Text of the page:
The 27th of May, Monday, was one of the very few bank holidays that come immediately before or after a weekend in 2013. A 3-day trip from 25 to 27 May to Kent was just perfect. We went on this circular route from London to Down House, and then Bayham Abbey on the way to Dover where White Cliffs of Dover and Dover Castle were must-see, from Dover to Canterbury via Walmer Castle and Deal Castle, and finally got back to London via Rochester Castle and Upnor Castle.
From the car rental location at Westfield Shopping Center in Shepherd’s Bush we departed on Saturday morning for Down House, Home of Charles Darwin located only 35 km southeast. It was already midday when we arrived, however, as it was such a pain to drive through the congested traffic in London. Luckily, weather was very nice though. Home of Charles Darwin, one of the major visitor attractions in the South East, is a unique museum of history of science that tells how Darwin developed his ideas. Equally interesting were glimpses we got into the life of the Darwins in the family rooms. We also strolled through the extensive gardens that so inspired this great scientist. For those with an interest in science and evolution, this is a place for a great day out in Kent. Next, we continued to head southeast to Bayham Old Abbey, impressive ruins that include much of the 13th to 15th-century church, the chapter house, and a picturesque 14th-century gatehouse. This abbey was quite an extensive attraction definitely worth a visit, especially as we did not get annoyed by a crowd of tourists in that remote area. We were approaching Dover at around 18:00. There was no time to lose, we managed to park the car somewhere in Saint Margarets Bay and went on that scenic coastal trail. We were so happy we could take enough nice pictures of the beautiful White Cliffs of Dover under bright sunshine and also at twilight. By the end of this wonderful day we had a delicious seafood dinner at Cullins Yard at the marina, before settling in our accommodation nearby.
Dover Castle is probably the most popular attraction in Dover. There were just too many tourists. Even though we departed early at half past nine before the castle opened at ten with the aim of beating the queue, we finally ended up at the end of a long queue, after having the car parked in the very crowded parking 10-minute walk away. Known as the “Key to England”, Dover Castle spectacularly situated above the White Cliffs of Dover is a magnificent castle which has guarded shores of England from invasion for 20 centuries. Main things to see included darkly atmospheric Secret Wartime Tunnels and colorful richly-furnished Great Tower. This is a huge castle, so a minimum of 4 hours is required for a thorough visit. Just 15-minute drive northeast there are Walmer Castle and Gardens. Originally designed as part of a chain of coastal artillery defences, Walmer looks more like a big beautiful house nowadays, in contrast to the military Dover, as it evolved into the official residence of the Lord Warden of the Cinque Ports in 1708. We enjoyed a leisurely stroll in the sunshine in the Broadwalk, The Kitchen Garden, The Queen Mother’s Garden, etc. Another 5-minute drive north we arrived in Deal Castle, one of the finest Tudor artillery castles in England among the earliest and most elaborate of a chain of coastal forts, including Walmer. Instead of going straight to Canterbury, we headed north to Broadstairs where we stopped by Joss Bay to admire the views of White Cliffs of Kent. White Cliffs together with its shadows under sunshine looked gorgeous.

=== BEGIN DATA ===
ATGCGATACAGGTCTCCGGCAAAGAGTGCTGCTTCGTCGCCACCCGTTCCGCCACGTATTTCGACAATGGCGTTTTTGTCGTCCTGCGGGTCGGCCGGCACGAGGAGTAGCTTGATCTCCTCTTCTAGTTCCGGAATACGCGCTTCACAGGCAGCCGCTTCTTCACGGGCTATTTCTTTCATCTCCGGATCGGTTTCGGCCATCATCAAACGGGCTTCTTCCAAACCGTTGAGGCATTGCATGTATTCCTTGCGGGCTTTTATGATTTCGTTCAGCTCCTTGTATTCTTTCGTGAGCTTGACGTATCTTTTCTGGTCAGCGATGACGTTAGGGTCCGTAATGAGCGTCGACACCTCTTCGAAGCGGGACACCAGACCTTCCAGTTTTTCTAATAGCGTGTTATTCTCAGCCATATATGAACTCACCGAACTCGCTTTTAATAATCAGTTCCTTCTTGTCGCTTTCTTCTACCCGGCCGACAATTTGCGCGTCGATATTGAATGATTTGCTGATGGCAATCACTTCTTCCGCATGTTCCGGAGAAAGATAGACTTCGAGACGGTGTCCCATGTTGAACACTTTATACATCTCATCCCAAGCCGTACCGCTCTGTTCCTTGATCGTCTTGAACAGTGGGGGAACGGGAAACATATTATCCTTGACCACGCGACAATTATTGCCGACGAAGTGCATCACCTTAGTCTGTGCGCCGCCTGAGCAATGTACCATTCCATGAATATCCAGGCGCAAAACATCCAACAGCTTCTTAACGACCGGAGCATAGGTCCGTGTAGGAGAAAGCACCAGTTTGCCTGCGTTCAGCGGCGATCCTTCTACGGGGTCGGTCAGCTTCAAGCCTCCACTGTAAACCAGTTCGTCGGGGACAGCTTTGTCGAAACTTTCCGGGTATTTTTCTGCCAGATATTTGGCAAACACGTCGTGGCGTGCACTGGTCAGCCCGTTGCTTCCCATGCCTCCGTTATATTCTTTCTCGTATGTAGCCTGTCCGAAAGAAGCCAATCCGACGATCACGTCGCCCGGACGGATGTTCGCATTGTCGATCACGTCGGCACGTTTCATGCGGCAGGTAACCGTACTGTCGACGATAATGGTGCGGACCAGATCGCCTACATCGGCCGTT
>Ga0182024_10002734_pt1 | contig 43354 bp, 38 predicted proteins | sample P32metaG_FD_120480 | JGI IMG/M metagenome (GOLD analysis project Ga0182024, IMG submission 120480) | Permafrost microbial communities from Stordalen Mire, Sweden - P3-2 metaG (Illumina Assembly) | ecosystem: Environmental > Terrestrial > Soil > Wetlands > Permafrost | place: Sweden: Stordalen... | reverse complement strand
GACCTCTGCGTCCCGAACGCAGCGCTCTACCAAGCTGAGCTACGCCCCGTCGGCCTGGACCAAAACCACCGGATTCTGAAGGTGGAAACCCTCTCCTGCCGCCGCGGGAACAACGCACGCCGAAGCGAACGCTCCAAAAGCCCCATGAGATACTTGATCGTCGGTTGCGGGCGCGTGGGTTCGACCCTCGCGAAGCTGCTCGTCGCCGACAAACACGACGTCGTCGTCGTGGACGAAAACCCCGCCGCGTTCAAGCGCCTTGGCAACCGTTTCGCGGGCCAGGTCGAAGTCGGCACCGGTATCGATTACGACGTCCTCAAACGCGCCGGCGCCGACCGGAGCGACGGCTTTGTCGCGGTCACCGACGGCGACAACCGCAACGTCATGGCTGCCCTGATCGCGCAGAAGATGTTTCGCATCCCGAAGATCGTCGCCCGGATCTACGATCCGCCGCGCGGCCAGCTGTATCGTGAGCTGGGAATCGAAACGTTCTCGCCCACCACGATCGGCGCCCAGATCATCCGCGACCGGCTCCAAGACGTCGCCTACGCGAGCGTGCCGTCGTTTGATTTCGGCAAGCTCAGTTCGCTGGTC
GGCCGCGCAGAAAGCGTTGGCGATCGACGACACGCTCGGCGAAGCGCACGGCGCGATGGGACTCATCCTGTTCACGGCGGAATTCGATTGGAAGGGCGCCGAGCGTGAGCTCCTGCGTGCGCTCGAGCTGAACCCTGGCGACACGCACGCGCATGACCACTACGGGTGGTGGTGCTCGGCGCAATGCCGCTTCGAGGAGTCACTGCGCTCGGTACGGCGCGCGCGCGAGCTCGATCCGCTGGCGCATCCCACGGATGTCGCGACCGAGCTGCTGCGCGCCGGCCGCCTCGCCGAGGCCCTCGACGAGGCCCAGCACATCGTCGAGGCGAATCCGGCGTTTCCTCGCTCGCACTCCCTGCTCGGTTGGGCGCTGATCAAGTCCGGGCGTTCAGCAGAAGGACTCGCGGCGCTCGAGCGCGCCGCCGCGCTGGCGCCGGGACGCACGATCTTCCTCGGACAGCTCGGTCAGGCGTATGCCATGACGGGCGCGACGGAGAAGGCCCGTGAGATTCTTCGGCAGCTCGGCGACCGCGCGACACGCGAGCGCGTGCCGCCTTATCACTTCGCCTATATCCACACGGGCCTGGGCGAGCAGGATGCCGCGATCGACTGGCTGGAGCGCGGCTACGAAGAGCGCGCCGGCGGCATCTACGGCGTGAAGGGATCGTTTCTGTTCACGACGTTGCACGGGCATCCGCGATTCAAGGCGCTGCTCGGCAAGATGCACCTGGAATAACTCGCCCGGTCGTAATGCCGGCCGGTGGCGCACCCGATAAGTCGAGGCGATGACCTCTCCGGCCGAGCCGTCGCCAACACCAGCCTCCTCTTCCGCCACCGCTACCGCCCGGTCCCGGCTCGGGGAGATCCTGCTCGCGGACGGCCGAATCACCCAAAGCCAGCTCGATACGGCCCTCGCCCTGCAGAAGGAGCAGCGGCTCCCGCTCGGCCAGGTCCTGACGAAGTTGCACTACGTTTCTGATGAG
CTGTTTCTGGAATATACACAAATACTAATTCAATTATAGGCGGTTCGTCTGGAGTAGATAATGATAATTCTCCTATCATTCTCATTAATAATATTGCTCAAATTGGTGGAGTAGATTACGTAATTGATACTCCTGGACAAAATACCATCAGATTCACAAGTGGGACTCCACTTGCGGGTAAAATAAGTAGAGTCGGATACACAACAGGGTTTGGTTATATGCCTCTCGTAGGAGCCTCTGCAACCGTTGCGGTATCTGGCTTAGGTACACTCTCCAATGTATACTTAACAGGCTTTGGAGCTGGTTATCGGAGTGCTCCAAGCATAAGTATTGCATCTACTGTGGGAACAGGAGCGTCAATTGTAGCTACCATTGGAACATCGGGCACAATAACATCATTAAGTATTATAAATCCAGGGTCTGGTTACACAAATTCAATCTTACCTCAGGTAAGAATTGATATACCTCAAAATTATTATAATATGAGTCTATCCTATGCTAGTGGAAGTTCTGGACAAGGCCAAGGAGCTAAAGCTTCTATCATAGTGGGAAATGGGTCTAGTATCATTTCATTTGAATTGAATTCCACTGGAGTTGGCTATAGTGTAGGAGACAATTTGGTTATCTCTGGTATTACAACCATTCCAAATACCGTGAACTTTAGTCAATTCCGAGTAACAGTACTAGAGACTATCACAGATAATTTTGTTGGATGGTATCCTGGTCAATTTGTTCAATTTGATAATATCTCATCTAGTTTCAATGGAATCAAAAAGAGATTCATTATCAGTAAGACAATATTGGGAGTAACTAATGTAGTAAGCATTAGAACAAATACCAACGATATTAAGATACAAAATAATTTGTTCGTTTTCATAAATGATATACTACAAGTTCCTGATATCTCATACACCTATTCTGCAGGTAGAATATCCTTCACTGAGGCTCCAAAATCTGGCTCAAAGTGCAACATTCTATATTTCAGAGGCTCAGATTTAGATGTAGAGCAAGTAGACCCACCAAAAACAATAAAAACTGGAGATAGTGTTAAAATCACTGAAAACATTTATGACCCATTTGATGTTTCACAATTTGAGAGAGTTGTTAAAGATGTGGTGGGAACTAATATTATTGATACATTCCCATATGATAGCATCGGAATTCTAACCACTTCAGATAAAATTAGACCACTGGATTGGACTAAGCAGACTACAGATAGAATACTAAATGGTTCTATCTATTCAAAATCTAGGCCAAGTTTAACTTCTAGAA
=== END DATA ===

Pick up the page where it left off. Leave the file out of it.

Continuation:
On Monday morning we checked out from our hotel in Canterbury but left the car parked there, as we anticipated difficulty parking the car around the city center nearer to tourists attractions. The decision was proven right, firstly because parking in the city, if any, costs quite much, and secondly Canterbury is a compact city best explored on foot. It was a sunny nice day, again. We visited St Augustines Abbey, a great abbey founded shortly after AD597 by St Augustine and originally created as a burial place for the Anglo-Saxon kings of Kent. The impressive abbey is situated outside the city walls and is sometimes missed by visitors. Next, we walked into the city center where attractions included Canterbury Cathedral, Canterbury Castle, and Westgate Gardens. We left this small pretty city at around 13:00 and headed northwest to Rochester, where we visited Rochester Castle, an imposing fortress with a complex history of destruction and rebuilding. The Norman tower-keep of Rochester Castle consisting of three floors above the basement was built about 1127. In 1215, garrisoned by rebel barons, the castle endured an epic siege by King John. Rebuilt under Henry III and Edward I, the castle remained as a viable fortress until the sixteenth century. On the top we had bird eye’s views over the city of which River Medway and White Cliffs looked spectacular on that beautiful day. We also visited Rochester Cathedral, before departing for Upnor Castle, which was not as fascinating as Rochester Castle but conveniently situated nearby. It was a very happy weekend trip with excellent weather.